SMART projects have enjoyed unprecedented success in attracting funding for one of the University of Wollongong’s most prestigious programs.

Funding has been announced for five programs associated with SMART for the Global Challenges program, design to break down inter-disciplinary barriers.

Programs are chosen that will develop creative and community-engaged research.

They should help drive social, economic and cultural change in our region, with the potential to be translatable across the globe.

SMART director, Senior Professor Pascal Perez, is a researcher on one of the programs.

“SMART prides itself on producing research across disciplines, so our philosophy is a natural fit with the idea behind the Global Challenges program,” he said.

“The fact that we have succeeded in attracting funding for four projects speaks volumes for the way our researchers are able to use complex academic and theoretical constructs to solve problems in the real world, and to make our cities and our world smarter, and more liveable.

“I am excited to see how these projects will develop, and the benefits into the future for the inter-disciplinary relationships that they will foster.”

Professor Perez is involved in a project called Mind the age gap? – Revealing the truth about senior travel at peak times.

The project aims to explore the travel patterns of older Australians during peak hours, and the relationship to travel experiences, potentially leading to improved mental health and well-being for all public transport users.

The project will aim to improve the public transport system through designing tailored services for older people and incentives for seniors to switch travel times to non-peak hours.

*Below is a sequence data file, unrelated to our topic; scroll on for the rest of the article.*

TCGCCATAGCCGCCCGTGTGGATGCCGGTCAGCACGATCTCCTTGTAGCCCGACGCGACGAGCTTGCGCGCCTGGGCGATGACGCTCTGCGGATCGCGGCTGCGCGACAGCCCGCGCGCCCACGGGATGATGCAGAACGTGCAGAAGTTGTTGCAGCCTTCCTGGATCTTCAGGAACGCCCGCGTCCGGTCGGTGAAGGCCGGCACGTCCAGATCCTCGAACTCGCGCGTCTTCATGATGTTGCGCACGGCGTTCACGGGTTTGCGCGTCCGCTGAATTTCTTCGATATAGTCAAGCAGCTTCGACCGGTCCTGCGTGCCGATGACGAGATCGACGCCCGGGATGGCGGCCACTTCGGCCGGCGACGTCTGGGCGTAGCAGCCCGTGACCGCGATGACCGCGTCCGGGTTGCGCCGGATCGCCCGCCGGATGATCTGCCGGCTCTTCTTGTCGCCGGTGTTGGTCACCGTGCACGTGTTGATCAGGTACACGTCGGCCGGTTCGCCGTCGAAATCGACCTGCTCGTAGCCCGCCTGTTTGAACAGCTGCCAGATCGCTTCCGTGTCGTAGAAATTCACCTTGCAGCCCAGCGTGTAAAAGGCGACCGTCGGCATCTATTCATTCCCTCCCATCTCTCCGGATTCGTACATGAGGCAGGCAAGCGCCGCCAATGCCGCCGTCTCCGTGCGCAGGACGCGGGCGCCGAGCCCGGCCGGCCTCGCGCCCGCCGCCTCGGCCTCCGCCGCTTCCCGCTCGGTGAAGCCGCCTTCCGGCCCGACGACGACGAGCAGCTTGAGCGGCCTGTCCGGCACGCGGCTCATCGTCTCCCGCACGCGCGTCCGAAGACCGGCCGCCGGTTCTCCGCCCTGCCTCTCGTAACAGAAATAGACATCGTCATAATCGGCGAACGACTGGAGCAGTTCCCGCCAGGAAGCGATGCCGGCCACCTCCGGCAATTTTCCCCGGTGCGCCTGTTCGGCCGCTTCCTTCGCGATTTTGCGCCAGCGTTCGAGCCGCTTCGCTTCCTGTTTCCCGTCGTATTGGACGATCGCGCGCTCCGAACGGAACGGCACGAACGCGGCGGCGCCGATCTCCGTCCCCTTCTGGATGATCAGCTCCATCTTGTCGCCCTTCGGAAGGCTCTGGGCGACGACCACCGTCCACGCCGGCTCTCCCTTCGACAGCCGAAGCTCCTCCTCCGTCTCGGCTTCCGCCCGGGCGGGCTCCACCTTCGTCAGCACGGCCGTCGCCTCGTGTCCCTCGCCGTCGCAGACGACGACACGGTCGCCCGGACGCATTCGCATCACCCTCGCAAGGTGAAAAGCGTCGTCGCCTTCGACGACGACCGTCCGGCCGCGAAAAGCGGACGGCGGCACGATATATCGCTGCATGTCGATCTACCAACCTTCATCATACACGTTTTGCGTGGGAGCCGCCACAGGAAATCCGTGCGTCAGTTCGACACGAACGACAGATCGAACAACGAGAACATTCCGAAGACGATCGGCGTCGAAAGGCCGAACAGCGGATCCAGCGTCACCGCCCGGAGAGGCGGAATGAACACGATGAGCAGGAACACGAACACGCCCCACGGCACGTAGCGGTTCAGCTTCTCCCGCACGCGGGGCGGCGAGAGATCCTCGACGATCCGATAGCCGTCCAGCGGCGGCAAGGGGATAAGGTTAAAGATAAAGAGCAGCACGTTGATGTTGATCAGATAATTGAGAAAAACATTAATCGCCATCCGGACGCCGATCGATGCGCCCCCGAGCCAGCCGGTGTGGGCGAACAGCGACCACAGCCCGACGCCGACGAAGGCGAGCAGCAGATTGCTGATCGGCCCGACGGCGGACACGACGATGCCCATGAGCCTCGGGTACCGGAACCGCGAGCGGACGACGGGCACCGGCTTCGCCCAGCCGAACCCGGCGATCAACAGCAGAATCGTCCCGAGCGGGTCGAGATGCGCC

Professor Perez will be joined by researchers from SMART, the Faculty of Business, and the School of Geography and Sustainable Communities.

Dr Fariba Ramezani will be part of a team lead by Associate Professor Faisal Hai, director of the Strategic Water Infrastructure Laboratory, in a project called Sun, Sand, Sea and Sustainability.

The researchers will look at the characteristics of South Coast tourism destinations, their potential growth, and the costs of that growth.

This aims to allow a more strategic management approach, tailored to individual destinations, and a balance between the needs of tourists, businesses and residents.

Dr Shanaka Herath will be looking at ways of supporting and growing a sustainable economy from existing and emerging marine uses in southern NSW.

Laying the Foundations for a southern NSW blue economy will build on a seed project that has already consulted internal and external stakeholders over 18 months.

He is also involved in a study to the response of Western Sydney residents to growing intensification, foreshadowing new roles and opportunities for local government.

Western City and the transformation of local government will interview residents about their changing suburbs, investigating issues such as overcrowding, social change and loss of amenity.

And although there are no SMART researchers working on Project AIRSHIP: automated blimp surveillance for conservation and human safety, the project run by Professor Andy Davis from the School of Biological Sciences, has SMART DNA running right through it.

The blimp project has combined with SharkMate, an app developed for the Digital Living Lab, to create Shark Eye.

This system uses a camera mounted on a blimp to send alerts direct to people wearing smart watches in the water.

Researchers used a Shark Management Strategy grant from the NSW Department of Primary Industries to develop an algorithm capable of recognising shark shapes in the water and to tell people nearby via an app.

It is believed to be the world’s first real-time personal shark alert system.